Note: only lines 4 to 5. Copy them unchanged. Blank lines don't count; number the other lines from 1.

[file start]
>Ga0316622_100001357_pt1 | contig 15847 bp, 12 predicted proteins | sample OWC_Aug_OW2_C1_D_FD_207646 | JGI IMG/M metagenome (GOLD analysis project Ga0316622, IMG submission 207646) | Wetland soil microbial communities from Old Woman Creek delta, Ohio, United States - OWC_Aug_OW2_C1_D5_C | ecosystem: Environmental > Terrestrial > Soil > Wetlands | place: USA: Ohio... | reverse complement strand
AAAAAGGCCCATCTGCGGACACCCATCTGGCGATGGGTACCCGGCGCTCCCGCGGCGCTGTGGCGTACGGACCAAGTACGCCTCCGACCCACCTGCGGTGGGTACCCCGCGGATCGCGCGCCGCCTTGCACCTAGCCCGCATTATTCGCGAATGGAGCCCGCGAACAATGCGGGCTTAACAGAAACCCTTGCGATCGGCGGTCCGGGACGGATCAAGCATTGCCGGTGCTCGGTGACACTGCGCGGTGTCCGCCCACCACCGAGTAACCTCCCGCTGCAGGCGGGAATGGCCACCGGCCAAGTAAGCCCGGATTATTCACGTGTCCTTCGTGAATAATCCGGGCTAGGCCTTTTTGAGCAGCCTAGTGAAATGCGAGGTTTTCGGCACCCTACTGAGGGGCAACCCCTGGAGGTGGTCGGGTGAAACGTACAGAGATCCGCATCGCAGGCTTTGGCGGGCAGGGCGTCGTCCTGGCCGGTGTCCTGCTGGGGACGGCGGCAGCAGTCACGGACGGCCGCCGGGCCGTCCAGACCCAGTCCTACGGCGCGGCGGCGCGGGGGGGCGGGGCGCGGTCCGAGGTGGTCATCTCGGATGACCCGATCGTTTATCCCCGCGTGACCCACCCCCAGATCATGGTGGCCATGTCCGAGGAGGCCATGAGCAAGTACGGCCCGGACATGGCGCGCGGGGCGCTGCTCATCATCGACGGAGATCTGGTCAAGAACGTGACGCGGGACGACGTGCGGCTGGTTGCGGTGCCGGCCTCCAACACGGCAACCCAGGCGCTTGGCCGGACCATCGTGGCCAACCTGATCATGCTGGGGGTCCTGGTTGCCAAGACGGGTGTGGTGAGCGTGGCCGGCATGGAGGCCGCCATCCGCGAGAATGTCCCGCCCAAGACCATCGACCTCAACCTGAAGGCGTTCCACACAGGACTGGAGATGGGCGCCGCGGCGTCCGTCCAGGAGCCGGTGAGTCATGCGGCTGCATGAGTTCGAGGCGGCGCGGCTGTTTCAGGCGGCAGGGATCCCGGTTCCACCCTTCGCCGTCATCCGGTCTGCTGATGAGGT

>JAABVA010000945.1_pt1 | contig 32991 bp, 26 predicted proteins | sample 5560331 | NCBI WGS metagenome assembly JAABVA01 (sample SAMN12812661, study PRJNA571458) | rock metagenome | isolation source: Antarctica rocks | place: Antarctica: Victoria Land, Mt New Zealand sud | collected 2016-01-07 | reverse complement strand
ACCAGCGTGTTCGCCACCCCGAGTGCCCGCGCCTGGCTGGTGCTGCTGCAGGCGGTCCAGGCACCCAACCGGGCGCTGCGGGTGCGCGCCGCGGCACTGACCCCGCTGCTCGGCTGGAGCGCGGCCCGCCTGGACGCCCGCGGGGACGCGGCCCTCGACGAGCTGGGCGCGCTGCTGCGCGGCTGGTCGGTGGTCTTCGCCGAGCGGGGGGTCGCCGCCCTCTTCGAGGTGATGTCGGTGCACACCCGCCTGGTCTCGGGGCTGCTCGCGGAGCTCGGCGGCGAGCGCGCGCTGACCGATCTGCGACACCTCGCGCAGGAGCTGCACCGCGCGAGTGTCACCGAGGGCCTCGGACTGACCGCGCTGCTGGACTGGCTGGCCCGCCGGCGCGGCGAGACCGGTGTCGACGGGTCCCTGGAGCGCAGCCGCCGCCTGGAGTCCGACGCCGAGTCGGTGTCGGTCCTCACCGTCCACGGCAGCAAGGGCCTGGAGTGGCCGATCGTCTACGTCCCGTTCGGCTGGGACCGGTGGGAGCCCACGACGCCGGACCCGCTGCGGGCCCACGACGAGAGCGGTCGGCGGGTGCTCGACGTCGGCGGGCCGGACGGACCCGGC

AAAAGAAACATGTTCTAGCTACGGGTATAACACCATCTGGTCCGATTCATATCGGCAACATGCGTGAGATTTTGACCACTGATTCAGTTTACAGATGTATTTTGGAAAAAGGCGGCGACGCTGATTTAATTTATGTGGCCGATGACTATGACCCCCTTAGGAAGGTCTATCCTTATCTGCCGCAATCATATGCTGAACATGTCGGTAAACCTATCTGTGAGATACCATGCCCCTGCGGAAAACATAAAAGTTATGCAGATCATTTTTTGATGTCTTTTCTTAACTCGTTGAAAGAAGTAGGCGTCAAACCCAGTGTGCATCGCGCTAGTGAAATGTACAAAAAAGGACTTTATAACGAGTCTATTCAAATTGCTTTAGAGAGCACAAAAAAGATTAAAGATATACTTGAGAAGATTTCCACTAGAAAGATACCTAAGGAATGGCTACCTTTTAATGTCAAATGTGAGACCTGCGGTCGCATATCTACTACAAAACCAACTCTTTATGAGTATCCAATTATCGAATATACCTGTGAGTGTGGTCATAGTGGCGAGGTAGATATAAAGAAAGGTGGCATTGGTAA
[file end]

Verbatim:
ACCAGCGTGTTCGCCACCCCGAGTGCCCGCGCCTGGCTGGTGCTGCTGCAGGCGGTCCAGGCACCCAACCGGGCGCTGCGGGTGCGCGCCGCGGCACTGACCCCGCTGCTCGGCTGGAGCGCGGCCCGCCTGGACGCCCGCGGGGACGCGGCCCTCGACGAGCTGGGCGCGCTGCTGCGCGGCTGGTCGGTGGTCTTCGCCGAGCGGGGGGTCGCCGCCCTCTTCGAGGTGATGTCGGTGCACACCCGCCTGGTCTCGGGGCTGCTCGCGGAGCTCGGCGGCGAGCGCGCGCTGACCGATCTGCGACACCTCGCGCAGGAGCTGCACCGCGCGAGTGTCACCGAGGGCCTCGGACTGACCGCGCTGCTGGACTGGCTGGCCCGCCGGCGCGGCGAGACCGGTGTCGACGGGTCCCTGGAGCGCAGCCGCCGCCTGGAGTCCGACGCCGAGTCGGTGTCGGTCCTCACCGTCCACGGCAGCAAGGGCCTGGAGTGGCCGATCGTCTACGTCCCGTTCGGCTGGGACCGGTGGGAGCCCACGACGCCGGACCCGCTGCGGGCCCACGACGAGAGCGGTCGGCGGGTGCTCGACGTCGGCGGGCCGGACGGACCCGGC

AAAAGAAACATGTTCTAGCTACGGGTATAACACCATCTGGTCCGATTCATATCGGCAACATGCGTGAGATTTTGACCACTGATTCAGTTTACAGATGTATTTTGGAAAAAGGCGGCGACGCTGATTTAATTTATGTGGCCGATGACTATGACCCCCTTAGGAAGGTCTATCCTTATCTGCCGCAATCATATGCTGAACATGTCGGTAAACCTATCTGTGAGATACCATGCCCCTGCGGAAAACATAAAAGTTATGCAGATCATTTTTTGATGTCTTTTCTTAACTCGTTGAAAGAAGTAGGCGTCAAACCCAGTGTGCATCGCGCTAGTGAAATGTACAAAAAAGGACTTTATAACGAGTCTATTCAAATTGCTTTAGAGAGCACAAAAAAGATTAAAGATATACTTGAGAAGATTTCCACTAGAAAGATACCTAAGGAATGGCTACCTTTTAATGTCAAATGTGAGACCTGCGGTCGCATATCTACTACAAAACCAACTCTTTATGAGTATCCAATTATCGAATATACCTGTGAGTGTGGTCATAGTGGCGAGGTAGATATAAAGAAAGGTGGCATTGGTAA